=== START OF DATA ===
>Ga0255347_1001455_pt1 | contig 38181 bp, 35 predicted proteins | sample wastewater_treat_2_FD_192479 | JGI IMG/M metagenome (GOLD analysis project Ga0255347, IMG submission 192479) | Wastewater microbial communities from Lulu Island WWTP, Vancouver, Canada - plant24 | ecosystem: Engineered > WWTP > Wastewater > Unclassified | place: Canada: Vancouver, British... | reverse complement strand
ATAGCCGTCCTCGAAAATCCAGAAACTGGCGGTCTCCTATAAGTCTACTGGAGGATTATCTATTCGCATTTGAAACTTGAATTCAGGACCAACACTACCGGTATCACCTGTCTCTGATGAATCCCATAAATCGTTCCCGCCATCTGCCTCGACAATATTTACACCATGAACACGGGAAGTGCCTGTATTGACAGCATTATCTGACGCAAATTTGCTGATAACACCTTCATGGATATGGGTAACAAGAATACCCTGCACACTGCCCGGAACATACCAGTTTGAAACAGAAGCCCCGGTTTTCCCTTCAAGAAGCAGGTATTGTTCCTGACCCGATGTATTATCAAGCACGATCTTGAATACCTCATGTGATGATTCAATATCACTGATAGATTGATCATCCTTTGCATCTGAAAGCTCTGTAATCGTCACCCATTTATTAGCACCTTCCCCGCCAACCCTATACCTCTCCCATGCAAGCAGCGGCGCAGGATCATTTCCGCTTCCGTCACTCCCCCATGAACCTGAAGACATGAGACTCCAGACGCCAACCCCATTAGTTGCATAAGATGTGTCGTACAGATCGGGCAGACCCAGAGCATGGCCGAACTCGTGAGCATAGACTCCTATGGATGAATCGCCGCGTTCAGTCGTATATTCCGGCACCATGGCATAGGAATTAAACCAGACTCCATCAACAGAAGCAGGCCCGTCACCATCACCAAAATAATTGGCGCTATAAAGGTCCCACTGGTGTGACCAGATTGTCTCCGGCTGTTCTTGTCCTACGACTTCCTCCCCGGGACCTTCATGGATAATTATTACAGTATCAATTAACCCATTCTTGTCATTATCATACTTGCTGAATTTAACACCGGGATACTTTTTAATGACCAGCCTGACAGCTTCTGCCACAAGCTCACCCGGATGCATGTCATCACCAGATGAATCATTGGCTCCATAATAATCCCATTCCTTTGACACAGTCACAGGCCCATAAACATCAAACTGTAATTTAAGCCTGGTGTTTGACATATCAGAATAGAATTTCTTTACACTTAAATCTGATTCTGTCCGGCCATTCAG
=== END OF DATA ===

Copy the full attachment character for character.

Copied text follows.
>Ga0255347_1001455_pt1 | contig 38181 bp, 35 predicted proteins | sample wastewater_treat_2_FD_192479 | JGI IMG/M metagenome (GOLD analysis project Ga0255347, IMG submission 192479) | Wastewater microbial communities from Lulu Island WWTP, Vancouver, Canada - plant24 | ecosystem: Engineered > WWTP > Wastewater > Unclassified | place: Canada: Vancouver, British... | reverse complement strand
ATAGCCGTCCTCGAAAATCCAGAAACTGGCGGTCTCCTATAAGTCTACTGGAGGATTATCTATTCGCATTTGAAACTTGAATTCAGGACCAACACTACCGGTATCACCTGTCTCTGATGAATCCCATAAATCGTTCCCGCCATCTGCCTCGACAATATTTACACCATGAACACGGGAAGTGCCTGTATTGACAGCATTATCTGACGCAAATTTGCTGATAACACCTTCATGGATATGGGTAACAAGAATACCCTGCACACTGCCCGGAACATACCAGTTTGAAACAGAAGCCCCGGTTTTCCCTTCAAGAAGCAGGTATTGTTCCTGACCCGATGTATTATCAAGCACGATCTTGAATACCTCATGTGATGATTCAATATCACTGATAGATTGATCATCCTTTGCATCTGAAAGCTCTGTAATCGTCACCCATTTATTAGCACCTTCCCCGCCAACCCTATACCTCTCCCATGCAAGCAGCGGCGCAGGATCATTTCCGCTTCCGTCACTCCCCCATGAACCTGAAGACATGAGACTCCAGACGCCAACCCCATTAGTTGCATAAGATGTGTCGTACAGATCGGGCAGACCCAGAGCATGGCCGAACTCGTGAGCATAGACTCCTATGGATGAATCGCCGCGTTCAGTCGTATATTCCGGCACCATGGCATAGGAATTAAACCAGACTCCATCAACAGAAGCAGGCCCGTCACCATCACCAAAATAATTGGCGCTATAAAGGTCCCACTGGTGTGACCAGATTGTCTCCGGCTGTTCTTGTCCTACGACTTCCTCCCCGGGACCTTCATGGATAATTATTACAGTATCAATTAACCCATTCTTGTCATTATCATACTTGCTGAATTTAACACCGGGATACTTTTTAATGACCAGCCTGACAGCTTCTGCCACAAGCTCACCCGGATGCATGTCATCACCAGATGAATCATTGGCTCCATAATAATCCCATTCCTTTGACACAGTCACAGGCCCATAAACATCAAACTGTAATTTAAGCCTGGTGTTTGACATATCAGAATAGAATTTCTTTACACTTAAATCTGATTCTGTCCGGCCATTCAG